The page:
Secondary education was given priority immediately after independence because most civil servants only needed a high school diploma to hold office, and the ruling party, then known as TANU (Tanganyika African National Union), was eager to Africanize the Civil Service and replace British expatriate workers. Swahili is compulsory, and students must receive a passing score in this subject to earn a form four certificate. Secondary schooling has two levels known as Ordinary or "O" level, which extends from form one through form four, and culminates with an examination leading to the National School Certificate award and Advanced or "A" level. The advanced level courses are similar to U.S. junior college courses; however, most students planning to attend university must complete this level and take an examination leading to the National Higher School Certificate before applying for entrance into a university in Tanzania. Students take frequent tests to encourage good study habits. Students are also graded on their attitudes, patriotism, demonstrated dedication to social causes, and overall behavior. This assessment counts for one-third of a pupil's grade. Four subjects are stressed in agriculture, commerce, technical skills, and home economics. They are offered to help achieve the goal of self-reliance. Each student takes one of these subjects. In forms five and six, students are required to study languages, arts and sciences, mathematics, commercial subjects, technology, and military science.
Several decades ago, each region of Tanzania had one or more secondary school, usually in an urban area. These were boarding schools in most cases, since students' homes were far from the schools. Quality varied from region to region. Students wore uniforms to minimize class distinctions. Pupils from all ethnic groups had a reasonable chance of advancing to university due to the ethnic quota system. As the primary school base enlarged dramatically and secondary school enrollment stagnated, the number of grammar school graduates who went on to high school dropped from 30 percent in 1970 to a mere 4 percent by 1980. Since 1980, excess demand has forced the government to allow private schools to help meet the great demand for secondary education in Tanzania. Little difference has been noted in the quality of education in Tanzania's private and public schools, even though many believe that low-income students have less access to private schools. After 1980, with private sector involvement, secondary schools have expanded faster than primary schools.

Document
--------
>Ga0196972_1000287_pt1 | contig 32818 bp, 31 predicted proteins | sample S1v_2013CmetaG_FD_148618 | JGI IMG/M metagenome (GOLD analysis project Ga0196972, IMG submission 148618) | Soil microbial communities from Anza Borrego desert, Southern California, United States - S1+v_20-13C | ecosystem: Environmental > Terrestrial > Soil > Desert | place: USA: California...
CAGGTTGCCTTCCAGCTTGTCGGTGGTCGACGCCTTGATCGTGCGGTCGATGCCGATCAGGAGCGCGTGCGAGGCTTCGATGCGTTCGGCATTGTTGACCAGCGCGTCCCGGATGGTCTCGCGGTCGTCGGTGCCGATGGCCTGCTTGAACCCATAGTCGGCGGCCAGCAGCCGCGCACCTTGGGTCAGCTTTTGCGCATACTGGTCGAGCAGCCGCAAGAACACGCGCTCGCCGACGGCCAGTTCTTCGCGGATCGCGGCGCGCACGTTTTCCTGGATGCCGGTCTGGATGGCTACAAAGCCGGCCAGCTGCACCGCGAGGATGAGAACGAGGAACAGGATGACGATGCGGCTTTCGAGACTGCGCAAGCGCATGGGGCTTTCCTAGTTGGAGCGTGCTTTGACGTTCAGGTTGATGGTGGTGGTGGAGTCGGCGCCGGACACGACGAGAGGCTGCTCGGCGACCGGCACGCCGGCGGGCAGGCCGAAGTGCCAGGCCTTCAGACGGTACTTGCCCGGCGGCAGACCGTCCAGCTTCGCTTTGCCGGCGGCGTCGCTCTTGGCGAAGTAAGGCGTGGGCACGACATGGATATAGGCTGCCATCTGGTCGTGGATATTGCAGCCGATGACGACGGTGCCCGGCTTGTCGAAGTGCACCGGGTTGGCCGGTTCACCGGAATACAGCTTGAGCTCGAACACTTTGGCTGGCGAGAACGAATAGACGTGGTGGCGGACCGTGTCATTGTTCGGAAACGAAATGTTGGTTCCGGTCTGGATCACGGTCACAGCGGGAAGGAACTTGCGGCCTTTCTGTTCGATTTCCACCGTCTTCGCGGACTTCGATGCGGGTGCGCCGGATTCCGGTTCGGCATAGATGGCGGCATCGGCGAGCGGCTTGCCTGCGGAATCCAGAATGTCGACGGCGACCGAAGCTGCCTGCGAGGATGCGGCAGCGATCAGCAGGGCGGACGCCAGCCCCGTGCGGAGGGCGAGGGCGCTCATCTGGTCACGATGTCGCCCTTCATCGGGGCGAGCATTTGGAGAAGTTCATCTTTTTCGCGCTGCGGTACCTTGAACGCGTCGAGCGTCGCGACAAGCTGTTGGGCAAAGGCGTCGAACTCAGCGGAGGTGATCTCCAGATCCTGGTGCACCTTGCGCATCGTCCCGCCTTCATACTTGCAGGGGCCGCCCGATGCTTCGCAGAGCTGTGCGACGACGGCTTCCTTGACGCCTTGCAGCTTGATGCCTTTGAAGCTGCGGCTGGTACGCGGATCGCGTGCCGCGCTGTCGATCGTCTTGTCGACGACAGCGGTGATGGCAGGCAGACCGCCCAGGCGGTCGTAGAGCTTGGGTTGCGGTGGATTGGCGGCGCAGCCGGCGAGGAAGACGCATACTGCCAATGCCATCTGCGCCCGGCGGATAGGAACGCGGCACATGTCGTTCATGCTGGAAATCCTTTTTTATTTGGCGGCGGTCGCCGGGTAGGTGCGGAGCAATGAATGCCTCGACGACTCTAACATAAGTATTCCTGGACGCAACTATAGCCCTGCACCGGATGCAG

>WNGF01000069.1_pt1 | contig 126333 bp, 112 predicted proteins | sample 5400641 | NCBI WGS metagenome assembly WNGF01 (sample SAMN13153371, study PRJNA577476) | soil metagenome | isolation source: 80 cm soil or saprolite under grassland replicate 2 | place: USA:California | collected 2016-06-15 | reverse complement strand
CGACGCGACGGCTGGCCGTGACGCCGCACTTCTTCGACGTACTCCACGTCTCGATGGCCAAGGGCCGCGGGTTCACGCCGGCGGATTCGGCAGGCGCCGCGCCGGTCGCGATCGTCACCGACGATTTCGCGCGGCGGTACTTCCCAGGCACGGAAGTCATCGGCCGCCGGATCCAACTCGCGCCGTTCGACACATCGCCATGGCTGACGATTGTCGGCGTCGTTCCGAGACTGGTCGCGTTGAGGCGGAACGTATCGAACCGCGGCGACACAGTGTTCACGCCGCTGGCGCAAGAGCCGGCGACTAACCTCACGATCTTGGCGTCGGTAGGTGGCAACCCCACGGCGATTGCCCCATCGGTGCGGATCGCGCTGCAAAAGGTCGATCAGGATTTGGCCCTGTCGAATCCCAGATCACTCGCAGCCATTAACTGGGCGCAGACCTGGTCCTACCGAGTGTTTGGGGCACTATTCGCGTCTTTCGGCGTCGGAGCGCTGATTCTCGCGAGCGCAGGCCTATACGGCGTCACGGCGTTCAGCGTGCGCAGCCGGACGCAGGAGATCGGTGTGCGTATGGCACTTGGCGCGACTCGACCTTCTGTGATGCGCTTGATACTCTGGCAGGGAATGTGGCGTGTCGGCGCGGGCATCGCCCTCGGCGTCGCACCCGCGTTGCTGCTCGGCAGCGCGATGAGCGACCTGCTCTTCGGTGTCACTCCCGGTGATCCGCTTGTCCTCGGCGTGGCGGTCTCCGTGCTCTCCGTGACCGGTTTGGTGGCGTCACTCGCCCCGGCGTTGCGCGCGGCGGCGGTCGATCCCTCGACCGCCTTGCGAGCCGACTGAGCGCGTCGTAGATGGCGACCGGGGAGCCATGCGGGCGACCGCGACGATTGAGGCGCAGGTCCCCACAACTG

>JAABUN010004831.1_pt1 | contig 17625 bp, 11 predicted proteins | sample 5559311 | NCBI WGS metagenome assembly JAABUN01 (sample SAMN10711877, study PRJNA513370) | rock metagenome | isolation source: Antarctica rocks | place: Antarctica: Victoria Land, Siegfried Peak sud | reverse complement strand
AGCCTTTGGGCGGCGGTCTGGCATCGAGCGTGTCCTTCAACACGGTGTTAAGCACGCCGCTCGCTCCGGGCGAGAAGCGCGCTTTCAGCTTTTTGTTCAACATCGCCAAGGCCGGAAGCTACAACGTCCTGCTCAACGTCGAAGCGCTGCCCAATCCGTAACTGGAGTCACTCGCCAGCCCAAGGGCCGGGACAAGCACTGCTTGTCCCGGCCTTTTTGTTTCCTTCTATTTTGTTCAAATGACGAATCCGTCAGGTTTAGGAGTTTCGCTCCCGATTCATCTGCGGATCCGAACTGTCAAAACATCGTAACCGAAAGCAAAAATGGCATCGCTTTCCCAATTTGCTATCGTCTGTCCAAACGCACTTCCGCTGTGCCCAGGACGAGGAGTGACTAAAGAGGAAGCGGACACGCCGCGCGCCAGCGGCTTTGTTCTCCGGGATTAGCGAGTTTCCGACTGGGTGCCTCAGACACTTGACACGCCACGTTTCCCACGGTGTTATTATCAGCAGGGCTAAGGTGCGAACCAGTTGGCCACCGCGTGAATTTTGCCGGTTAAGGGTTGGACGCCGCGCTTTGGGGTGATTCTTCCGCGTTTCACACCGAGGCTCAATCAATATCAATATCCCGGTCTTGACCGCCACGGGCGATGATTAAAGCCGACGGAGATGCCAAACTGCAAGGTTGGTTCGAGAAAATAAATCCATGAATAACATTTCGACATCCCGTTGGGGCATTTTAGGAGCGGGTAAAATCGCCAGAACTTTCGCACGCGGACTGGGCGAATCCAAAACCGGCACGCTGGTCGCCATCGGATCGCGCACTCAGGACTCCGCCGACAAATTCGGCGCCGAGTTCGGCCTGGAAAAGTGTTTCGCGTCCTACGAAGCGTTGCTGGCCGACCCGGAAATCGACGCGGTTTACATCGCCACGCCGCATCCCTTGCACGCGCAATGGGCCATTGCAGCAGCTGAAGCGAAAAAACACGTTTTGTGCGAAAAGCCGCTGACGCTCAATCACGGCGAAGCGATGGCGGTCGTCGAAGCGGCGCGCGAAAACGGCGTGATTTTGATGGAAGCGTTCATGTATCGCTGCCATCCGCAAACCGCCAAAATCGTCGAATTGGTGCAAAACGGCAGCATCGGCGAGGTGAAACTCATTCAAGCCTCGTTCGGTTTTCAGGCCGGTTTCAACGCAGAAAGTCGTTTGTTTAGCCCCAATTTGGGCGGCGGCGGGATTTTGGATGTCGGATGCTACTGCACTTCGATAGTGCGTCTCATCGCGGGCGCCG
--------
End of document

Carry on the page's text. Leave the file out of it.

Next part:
Secondary education has grown more slowly than primary education in Tanzania because the government limited output to graduates it could absorb through employment. Planned growth called for an increase of 30 percent enrollment every 5 years. The growth of private secondary schools has meant that this target has been exceeded. High school graduation is a privilege extended to a few who are expected to bear the responsibility for running the community.
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